Peter Wortsman Founder's Story

Did you know that the food system causes more damage to the planet than any other system? Although people want to reduce their individual impact, handpicking the most sustainable food – either at the grocery shop or online – can be tricky. That’s why I started Greener Beans. Drawing on well-researched data, our software takes the burden of searching for the most eco-friendly foods off the customer’s shoulders. It does this by integrating with supermarkets’ online storefronts and offering three sustainable options for every grocery item they need. My dream is to influence a billion shopping baskets within ten years, reducing their emissions by 50% and therefore halving their environmental impact.

We are part of a complex, interconnected system. Water, soil, animals and plants – everything is intertwined. People often don’t realise the knock-on effects that one small decision could have on the entire ecosystem. It’s so easy to buy something without having any idea of where it’s come from and how it was grown. And this shows us how alienated we are from what we are doing to our planet. Our habits no longer resonate with nature, and we’re now starting to feel the sobering effects of our lifestyles.

I can’t say I’ve always been thinking about climate change. Born in a suburb of Toronto, I had the privilege of growing up surrounded by nature. I’ve always loved hiking and spending time outdoors. While studying Geography made me aware of what was happening to the planet from a scientific standpoint, it didn’t quite strike me on a tangible level. It was only years later, while working for The World Bank, that I figured out how little we cared for the environment. In many of the Bank’s reports, it was relegated to a ten-point checklist at the back of a 500-page document!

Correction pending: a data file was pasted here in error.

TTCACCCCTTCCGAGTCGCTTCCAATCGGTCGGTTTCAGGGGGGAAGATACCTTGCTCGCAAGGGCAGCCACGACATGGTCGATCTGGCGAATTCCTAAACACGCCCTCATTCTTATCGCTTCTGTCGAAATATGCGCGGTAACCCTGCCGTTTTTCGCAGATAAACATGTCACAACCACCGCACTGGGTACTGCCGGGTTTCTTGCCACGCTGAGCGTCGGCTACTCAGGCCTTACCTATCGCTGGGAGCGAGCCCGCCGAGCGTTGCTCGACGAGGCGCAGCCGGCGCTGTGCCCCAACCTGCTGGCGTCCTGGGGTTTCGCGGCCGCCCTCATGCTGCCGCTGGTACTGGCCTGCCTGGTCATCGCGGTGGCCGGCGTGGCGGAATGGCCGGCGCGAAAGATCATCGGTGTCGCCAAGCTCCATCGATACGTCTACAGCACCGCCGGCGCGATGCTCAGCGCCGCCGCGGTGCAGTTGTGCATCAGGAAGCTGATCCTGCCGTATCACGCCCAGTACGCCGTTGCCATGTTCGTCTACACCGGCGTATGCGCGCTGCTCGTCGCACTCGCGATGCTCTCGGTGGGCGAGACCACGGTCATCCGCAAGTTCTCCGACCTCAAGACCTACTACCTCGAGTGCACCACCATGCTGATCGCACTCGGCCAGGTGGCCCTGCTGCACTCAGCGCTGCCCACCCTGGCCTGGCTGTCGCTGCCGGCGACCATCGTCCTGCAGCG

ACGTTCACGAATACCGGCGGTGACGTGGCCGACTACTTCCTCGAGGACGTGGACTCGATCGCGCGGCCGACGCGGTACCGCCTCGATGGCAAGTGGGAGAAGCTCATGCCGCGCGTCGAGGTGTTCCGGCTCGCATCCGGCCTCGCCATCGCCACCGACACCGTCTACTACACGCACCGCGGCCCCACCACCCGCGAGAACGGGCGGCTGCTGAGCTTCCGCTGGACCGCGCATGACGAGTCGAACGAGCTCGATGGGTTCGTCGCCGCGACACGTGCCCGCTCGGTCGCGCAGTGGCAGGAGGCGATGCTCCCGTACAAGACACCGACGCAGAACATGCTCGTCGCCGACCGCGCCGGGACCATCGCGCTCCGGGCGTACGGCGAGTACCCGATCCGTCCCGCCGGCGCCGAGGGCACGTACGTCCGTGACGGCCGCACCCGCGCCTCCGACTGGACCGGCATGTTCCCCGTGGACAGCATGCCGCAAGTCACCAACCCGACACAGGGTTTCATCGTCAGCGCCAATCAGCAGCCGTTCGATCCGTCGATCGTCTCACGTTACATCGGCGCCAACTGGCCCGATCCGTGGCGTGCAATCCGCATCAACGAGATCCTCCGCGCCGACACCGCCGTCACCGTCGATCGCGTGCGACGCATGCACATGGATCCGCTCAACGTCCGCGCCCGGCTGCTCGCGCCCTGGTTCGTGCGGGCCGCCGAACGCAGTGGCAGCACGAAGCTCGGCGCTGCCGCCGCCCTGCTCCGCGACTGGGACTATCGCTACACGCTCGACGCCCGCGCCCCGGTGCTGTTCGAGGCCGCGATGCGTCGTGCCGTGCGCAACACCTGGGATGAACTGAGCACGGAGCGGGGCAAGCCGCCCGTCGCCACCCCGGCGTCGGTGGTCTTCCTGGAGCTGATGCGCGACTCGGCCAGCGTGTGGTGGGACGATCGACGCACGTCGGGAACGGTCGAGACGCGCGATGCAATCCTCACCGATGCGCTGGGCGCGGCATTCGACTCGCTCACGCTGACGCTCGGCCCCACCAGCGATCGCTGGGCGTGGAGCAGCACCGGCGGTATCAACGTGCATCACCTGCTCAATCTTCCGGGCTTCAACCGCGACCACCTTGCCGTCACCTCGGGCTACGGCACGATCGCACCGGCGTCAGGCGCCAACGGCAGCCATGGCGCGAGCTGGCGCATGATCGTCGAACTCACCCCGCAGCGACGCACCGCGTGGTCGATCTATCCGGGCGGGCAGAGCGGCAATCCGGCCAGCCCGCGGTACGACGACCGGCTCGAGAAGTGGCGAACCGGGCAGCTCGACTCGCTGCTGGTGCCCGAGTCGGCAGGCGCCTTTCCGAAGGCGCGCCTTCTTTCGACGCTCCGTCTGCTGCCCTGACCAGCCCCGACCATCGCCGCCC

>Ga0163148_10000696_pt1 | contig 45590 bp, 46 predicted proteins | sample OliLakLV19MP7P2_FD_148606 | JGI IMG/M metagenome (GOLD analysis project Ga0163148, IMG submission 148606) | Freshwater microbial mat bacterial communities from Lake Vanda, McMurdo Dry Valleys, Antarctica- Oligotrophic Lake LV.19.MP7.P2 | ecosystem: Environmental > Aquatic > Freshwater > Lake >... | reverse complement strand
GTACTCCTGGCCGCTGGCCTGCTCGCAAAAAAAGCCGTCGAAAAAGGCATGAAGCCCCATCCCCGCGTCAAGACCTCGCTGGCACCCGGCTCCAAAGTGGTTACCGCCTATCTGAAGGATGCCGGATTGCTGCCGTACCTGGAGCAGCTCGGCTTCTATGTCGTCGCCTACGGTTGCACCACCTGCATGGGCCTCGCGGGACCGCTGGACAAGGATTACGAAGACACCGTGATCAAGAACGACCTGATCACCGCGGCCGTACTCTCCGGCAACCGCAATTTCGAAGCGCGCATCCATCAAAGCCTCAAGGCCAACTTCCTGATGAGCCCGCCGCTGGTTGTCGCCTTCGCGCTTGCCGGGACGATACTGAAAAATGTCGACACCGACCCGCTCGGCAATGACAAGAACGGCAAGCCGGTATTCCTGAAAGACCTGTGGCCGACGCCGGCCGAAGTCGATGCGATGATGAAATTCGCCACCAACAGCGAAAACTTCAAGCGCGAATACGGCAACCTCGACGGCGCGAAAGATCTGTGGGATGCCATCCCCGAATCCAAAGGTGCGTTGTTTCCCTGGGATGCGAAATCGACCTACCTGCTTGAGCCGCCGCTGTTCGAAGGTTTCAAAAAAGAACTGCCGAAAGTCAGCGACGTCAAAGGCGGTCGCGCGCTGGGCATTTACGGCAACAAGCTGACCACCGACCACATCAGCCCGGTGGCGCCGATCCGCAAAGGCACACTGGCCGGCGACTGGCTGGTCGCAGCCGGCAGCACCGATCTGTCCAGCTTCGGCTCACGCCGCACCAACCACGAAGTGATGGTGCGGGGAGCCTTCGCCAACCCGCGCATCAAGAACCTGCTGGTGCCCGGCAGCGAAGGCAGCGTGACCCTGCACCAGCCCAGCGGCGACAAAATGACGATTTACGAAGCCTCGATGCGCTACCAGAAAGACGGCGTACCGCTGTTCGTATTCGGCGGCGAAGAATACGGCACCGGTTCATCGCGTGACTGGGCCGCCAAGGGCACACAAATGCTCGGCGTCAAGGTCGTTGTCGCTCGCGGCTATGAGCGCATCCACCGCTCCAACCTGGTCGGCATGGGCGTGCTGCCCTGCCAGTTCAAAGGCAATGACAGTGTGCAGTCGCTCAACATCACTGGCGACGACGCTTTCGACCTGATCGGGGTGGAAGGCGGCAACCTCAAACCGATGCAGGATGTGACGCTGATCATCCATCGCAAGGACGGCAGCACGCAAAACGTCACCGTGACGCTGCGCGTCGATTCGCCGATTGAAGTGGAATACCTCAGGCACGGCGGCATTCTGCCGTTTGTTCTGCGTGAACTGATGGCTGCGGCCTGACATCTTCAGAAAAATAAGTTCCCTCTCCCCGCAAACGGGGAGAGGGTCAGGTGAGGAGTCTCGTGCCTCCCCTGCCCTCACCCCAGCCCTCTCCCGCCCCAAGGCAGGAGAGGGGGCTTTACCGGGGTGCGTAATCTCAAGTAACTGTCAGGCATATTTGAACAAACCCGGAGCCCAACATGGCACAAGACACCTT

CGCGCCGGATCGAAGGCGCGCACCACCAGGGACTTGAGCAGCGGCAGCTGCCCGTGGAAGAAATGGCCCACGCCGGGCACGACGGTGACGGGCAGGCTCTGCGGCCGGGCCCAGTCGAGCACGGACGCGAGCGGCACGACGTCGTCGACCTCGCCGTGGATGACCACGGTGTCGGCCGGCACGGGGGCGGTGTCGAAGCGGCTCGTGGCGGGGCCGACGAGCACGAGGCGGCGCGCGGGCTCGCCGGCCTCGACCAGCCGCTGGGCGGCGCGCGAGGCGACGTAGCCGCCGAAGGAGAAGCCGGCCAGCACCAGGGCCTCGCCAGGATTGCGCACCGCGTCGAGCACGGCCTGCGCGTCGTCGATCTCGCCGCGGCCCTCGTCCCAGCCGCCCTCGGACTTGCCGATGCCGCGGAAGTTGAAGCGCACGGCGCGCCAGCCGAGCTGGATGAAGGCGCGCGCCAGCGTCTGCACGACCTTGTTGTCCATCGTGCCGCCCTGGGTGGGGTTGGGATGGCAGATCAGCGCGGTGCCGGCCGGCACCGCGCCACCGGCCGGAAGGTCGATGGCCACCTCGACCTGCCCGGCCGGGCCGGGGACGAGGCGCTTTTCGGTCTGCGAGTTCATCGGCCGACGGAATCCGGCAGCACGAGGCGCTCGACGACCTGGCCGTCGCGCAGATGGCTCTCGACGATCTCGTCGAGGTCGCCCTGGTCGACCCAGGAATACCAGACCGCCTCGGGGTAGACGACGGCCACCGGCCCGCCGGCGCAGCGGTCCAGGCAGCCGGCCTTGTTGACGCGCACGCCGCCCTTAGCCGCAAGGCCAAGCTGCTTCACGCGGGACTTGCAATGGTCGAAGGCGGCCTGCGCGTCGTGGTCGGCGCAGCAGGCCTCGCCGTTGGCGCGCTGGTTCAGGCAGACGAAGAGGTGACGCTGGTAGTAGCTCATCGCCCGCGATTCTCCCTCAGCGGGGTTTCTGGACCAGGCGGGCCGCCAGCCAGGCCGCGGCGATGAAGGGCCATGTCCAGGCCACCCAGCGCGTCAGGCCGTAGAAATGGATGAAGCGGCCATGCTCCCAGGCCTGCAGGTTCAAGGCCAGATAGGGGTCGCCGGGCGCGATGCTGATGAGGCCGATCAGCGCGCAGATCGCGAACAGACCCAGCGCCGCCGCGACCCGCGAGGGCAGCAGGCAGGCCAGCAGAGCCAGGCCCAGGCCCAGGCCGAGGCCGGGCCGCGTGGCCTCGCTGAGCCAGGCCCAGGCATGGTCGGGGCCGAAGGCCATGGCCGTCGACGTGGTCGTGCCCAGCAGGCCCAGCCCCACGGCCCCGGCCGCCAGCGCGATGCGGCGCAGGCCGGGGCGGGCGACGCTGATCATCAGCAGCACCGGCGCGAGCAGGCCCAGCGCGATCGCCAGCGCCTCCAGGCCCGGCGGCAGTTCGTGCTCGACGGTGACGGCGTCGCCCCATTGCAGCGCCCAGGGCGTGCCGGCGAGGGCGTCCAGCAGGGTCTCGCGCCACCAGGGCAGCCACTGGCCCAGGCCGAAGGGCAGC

Although I hadn’t always had a fixed idea of what I wanted to do with my life, when I look back it’s clear that there were little seeds planted along the way that eventually took root. I’ve always been a peacebuilder, for example, even at home. As I experimented with various studies and career tracks, my values gradually crystallised. I couldn’t bring myself to consult for a tobacco company, for example, no matter how lucrative it might have been. At the end of the day, I wanted to be able to look back on my impact on the world and feel proud.

Peter teaches his son Ollie about cross-pollination.

Keen to make a social impact, I started working for The World Bank, and had the honour of serving under Ashraf Ghani, an amazing man who later became the President of Afghanistan. He was an anthropologist by training, so he really encouraged me to look at the cross-pollination of ideas between business and anthropology. My job was to find out how you get people and organisations to work together effectively and honestly.

This fascinated me, which is partly what led me to train as a coach several years later. So I went back to university, studied Public Administration at Harvard, and attended the Harvard Mediation Program. Listening to people’s stories, and the challenge of helping them solve their problems, really ignited me. Mediation spurs people to take responsibility for their issues, rather than playing the victim card, which is another core value of mine. We can all take responsibility for something, even if it seems like a tiny step at the time.